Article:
Why do parents send their kids to boarding schools?


Metta Dael, Education administrator of 20 years. Expertise in international admissions.

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Boarding schools are wonderful places for students to grow. They start as early is middle school - a junior boarding school. Some school even offer a PG or a post graduate program which is a one year transition program for new high school graduates before they enter college.

Often parents do not send their kids to boarding school, but it is their kids who choose to go to boarding school. The biggest reason that kids chose to go to boarding school is because their current school can not offer them the best academic match. Either, there is not a competitive enough program for a student to take advantage of or stretch in. For instance, there are not enough AP courses offered or not enough languages taught or not a large selection of upper class electives. On the other side, there may be a student with learning differences who can not be supported in their current school due to a large size classroom or programmatic restrictions.

At the heart of it, kids are heading to boarding school because it provides strong academic and social skills that prepare students for college and the world after. Boarding school teachers spend twice as much time with their students than teachers in public school or even private day schools. The TABS (The Association of Boarding Schools) website reports that 90% of students say that their teachers are of a great higher quality. College counselors at boarding schools have a much smaller load than their public school counterparts. Students typically are in class with kids from all around the world - sometimes schools have students representing almost 50 countries in their school. One great factor of boarding schools, is students tend to be more motivated to succeed. Again, TABS reports that 78% of students are motivated by their peers. Lastly, families see it as a one-stop-shop. Meaning, they can provide academic excellence and combine it with elite academic and athletic programs. Students who really want to delve into their interests don't have to waste time in carpool, but rather they walk 10 minutes to get to the hockey rink or the music building for a viola lesson. Students learn not only how to be independent, their executive functioning skills grow - organization, leadership, time management, critical thinking skills, etc.

I can't stress or agree with the previous contributor more when it comes to finding the right match in a school. Families can work with an educational consultant who suggests different schools based on your child's academic profile, extra curricular interests, and financial need. Boardingschoolreview.com and boardingschools.com are two great websites to start exploring. Many boarding schools offer open houses or class visit days where you get to experience boarding school for the day. Boarding schools are not for everyone, but they are wonderful places for kids to grow.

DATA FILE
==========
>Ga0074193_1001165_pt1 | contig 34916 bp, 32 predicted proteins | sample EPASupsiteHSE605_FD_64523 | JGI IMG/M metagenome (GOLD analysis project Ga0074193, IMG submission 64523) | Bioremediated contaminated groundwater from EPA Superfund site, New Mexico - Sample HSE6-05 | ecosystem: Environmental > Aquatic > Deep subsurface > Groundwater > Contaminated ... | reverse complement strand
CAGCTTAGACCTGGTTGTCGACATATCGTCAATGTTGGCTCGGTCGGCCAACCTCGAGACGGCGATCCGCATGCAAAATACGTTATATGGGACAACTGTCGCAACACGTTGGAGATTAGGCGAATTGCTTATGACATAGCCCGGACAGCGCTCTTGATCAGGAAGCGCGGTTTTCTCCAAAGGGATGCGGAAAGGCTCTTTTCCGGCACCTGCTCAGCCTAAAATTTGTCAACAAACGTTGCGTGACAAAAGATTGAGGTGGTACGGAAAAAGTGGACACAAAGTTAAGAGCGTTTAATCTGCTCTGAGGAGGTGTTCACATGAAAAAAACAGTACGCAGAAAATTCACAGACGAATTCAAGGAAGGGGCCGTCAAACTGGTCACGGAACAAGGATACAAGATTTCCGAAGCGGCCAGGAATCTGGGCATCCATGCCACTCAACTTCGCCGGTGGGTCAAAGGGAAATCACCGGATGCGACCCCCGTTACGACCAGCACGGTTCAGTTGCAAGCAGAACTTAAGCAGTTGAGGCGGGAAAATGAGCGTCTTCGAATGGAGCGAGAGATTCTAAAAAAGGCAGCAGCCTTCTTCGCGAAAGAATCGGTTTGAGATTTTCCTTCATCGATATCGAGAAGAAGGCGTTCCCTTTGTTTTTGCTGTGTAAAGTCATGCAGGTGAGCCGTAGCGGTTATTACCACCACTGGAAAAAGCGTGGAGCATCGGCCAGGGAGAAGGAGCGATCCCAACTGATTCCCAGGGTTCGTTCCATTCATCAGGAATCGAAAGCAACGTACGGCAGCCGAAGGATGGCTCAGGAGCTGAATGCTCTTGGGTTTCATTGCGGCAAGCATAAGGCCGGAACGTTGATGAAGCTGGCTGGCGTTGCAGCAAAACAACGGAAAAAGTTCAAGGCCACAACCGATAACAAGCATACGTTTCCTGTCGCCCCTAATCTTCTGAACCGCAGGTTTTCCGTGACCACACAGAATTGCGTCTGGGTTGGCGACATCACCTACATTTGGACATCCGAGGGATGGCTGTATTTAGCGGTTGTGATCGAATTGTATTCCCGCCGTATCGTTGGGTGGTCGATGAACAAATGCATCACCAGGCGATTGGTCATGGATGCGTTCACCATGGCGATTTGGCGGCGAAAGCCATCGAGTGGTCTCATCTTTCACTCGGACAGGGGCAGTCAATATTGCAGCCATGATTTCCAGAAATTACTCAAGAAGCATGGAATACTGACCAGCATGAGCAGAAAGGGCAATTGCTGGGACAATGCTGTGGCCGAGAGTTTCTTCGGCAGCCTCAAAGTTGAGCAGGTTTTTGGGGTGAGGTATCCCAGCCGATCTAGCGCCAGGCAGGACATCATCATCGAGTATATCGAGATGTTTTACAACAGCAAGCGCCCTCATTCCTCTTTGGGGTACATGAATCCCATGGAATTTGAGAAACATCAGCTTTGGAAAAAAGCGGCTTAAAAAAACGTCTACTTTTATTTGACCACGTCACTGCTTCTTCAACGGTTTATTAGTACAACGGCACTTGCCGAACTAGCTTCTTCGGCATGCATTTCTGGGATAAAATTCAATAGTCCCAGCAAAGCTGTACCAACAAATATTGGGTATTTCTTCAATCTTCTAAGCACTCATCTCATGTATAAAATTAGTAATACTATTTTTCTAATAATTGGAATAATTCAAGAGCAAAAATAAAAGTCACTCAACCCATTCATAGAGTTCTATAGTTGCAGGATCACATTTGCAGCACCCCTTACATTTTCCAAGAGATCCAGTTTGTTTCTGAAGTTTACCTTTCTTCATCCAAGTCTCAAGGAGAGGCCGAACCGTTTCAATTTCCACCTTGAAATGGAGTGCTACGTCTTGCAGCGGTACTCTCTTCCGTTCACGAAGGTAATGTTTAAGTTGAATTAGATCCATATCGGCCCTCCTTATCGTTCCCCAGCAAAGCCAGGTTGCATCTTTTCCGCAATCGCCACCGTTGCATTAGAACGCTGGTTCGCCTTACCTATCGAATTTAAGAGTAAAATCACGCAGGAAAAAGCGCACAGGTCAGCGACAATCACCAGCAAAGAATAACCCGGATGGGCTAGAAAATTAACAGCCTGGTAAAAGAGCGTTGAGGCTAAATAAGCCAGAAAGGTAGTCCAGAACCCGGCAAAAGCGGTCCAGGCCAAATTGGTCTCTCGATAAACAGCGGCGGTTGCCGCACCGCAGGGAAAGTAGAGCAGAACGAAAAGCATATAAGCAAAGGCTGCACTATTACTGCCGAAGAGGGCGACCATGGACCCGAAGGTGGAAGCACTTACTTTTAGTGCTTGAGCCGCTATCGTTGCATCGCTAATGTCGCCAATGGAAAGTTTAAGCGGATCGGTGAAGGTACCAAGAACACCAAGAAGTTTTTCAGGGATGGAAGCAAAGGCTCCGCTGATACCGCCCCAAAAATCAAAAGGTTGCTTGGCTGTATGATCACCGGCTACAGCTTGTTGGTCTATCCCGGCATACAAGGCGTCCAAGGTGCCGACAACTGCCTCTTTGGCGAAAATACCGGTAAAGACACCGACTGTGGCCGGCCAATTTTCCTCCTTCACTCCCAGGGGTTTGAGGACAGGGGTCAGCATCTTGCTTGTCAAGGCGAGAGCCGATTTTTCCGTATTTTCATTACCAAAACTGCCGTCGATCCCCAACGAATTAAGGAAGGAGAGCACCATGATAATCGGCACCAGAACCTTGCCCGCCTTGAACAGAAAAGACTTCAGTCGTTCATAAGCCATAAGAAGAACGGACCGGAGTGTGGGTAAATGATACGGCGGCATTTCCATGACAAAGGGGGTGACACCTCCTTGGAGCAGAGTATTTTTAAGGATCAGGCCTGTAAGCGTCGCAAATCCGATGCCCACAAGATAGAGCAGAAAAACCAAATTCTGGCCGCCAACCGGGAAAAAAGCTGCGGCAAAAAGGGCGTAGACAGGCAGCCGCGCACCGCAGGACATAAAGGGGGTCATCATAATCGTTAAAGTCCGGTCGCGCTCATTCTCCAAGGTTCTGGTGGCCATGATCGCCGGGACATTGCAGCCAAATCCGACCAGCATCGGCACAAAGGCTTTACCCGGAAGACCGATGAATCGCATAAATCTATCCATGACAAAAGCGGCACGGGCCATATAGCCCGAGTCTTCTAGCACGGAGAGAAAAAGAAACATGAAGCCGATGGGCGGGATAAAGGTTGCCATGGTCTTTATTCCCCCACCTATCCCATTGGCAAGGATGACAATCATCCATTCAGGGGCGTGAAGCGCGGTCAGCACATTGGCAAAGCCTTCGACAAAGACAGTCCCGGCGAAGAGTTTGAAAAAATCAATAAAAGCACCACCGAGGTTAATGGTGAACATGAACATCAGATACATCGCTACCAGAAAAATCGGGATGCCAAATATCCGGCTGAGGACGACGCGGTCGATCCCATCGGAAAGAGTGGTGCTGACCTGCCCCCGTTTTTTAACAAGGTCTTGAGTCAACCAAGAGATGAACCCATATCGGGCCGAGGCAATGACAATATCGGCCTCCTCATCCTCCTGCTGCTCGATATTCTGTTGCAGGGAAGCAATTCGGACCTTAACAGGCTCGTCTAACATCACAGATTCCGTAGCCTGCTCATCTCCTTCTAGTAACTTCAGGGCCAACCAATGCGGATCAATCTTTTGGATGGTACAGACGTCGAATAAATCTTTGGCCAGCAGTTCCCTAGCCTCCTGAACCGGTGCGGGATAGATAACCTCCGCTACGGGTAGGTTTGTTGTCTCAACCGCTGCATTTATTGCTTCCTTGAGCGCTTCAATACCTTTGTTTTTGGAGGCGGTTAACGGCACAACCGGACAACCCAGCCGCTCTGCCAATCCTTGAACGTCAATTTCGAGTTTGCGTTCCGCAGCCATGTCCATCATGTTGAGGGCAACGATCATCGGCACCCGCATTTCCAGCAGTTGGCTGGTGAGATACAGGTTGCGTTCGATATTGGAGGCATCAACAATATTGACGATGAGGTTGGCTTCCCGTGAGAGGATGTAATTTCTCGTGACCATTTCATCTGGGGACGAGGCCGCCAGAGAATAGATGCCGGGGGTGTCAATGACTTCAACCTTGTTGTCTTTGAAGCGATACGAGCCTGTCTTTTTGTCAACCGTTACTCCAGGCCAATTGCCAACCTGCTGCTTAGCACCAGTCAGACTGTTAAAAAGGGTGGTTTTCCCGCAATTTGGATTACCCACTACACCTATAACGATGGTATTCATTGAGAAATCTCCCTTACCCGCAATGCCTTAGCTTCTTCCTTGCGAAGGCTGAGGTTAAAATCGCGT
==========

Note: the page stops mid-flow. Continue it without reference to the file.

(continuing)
Pat Franz, Alumnus

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I am a boarding school product. I went to Subiaco Academy in Arkansas and had a wonderful experience attending a high school at a Catholic Abbey! There are many reasons to attend a school where a young man can live on campus much of the time. The key is to find an open environment where the teachers and administrators are engaged in the lives of the students. Subiaco has that environment. It is much like a college campus. Check it out at www.SubiacoAcademy.us and on YouTube... http://www.youtube.com/watch?v=zRsLTlS8L_s

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Alex Paul, RE

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I think most of the parents choose Boarding schools for disciplinary reasons. It is when they feel like their child is not taking education seriously or having some disciplinary issues, they opt to admit them to boarding schools. All the other reasons that are stated here by different people are there but is of very small percentile. mouthpiece for snoring

Nedda Gilbert, MSW, Educational Consultant, and Author

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The way you phrased this question is fairly broad. There are many reasons why parents send their children to boarding schools. Some of them are very specific to an individual child's needs and/or how a parent believes their children should be educated.